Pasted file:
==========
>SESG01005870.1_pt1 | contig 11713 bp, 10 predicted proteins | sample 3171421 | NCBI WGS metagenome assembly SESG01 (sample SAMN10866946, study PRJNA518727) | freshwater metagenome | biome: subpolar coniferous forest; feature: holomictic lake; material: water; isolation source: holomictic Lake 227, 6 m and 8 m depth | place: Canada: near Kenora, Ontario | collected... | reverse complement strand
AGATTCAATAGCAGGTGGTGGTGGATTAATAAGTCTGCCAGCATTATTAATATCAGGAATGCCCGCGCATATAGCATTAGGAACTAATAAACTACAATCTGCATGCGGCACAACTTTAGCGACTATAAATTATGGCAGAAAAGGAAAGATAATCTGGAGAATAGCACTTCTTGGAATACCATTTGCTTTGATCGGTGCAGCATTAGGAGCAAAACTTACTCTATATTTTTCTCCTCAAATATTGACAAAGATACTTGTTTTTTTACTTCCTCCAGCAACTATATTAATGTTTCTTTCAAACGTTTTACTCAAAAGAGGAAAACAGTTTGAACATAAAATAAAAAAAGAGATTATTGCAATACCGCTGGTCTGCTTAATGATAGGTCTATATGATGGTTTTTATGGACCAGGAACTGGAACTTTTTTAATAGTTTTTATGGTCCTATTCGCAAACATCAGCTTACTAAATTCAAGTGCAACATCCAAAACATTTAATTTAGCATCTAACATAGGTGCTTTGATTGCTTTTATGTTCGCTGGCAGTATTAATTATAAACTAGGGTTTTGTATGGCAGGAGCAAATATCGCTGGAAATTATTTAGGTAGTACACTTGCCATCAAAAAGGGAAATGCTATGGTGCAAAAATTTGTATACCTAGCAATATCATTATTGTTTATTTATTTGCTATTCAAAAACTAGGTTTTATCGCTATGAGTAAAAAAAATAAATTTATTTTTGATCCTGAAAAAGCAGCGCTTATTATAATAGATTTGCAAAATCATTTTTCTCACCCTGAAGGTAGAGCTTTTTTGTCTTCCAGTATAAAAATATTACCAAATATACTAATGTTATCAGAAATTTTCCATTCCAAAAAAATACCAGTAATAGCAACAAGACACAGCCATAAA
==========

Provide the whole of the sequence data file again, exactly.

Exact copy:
>SESG01005870.1_pt1 | contig 11713 bp, 10 predicted proteins | sample 3171421 | NCBI WGS metagenome assembly SESG01 (sample SAMN10866946, study PRJNA518727) | freshwater metagenome | biome: subpolar coniferous forest; feature: holomictic lake; material: water; isolation source: holomictic Lake 227, 6 m and 8 m depth | place: Canada: near Kenora, Ontario | collected... | reverse complement strand
AGATTCAATAGCAGGTGGTGGTGGATTAATAAGTCTGCCAGCATTATTAATATCAGGAATGCCCGCGCATATAGCATTAGGAACTAATAAACTACAATCTGCATGCGGCACAACTTTAGCGACTATAAATTATGGCAGAAAAGGAAAGATAATCTGGAGAATAGCACTTCTTGGAATACCATTTGCTTTGATCGGTGCAGCATTAGGAGCAAAACTTACTCTATATTTTTCTCCTCAAATATTGACAAAGATACTTGTTTTTTTACTTCCTCCAGCAACTATATTAATGTTTCTTTCAAACGTTTTACTCAAAAGAGGAAAACAGTTTGAACATAAAATAAAAAAAGAGATTATTGCAATACCGCTGGTCTGCTTAATGATAGGTCTATATGATGGTTTTTATGGACCAGGAACTGGAACTTTTTTAATAGTTTTTATGGTCCTATTCGCAAACATCAGCTTACTAAATTCAAGTGCAACATCCAAAACATTTAATTTAGCATCTAACATAGGTGCTTTGATTGCTTTTATGTTCGCTGGCAGTATTAATTATAAACTAGGGTTTTGTATGGCAGGAGCAAATATCGCTGGAAATTATTTAGGTAGTACACTTGCCATCAAAAAGGGAAATGCTATGGTGCAAAAATTTGTATACCTAGCAATATCATTATTGTTTATTTATTTGCTATTCAAAAACTAGGTTTTATCGCTATGAGTAAAAAAAATAAATTTATTTTTGATCCTGAAAAAGCAGCGCTTATTATAATAGATTTGCAAAATCATTTTTCTCACCCTGAAGGTAGAGCTTTTTTGTCTTCCAGTATAAAAATATTACCAAATATACTAATGTTATCAGAAATTTTCCATTCCAAAAAAATACCAGTAATAGCAACAAGACACAGCCATAAA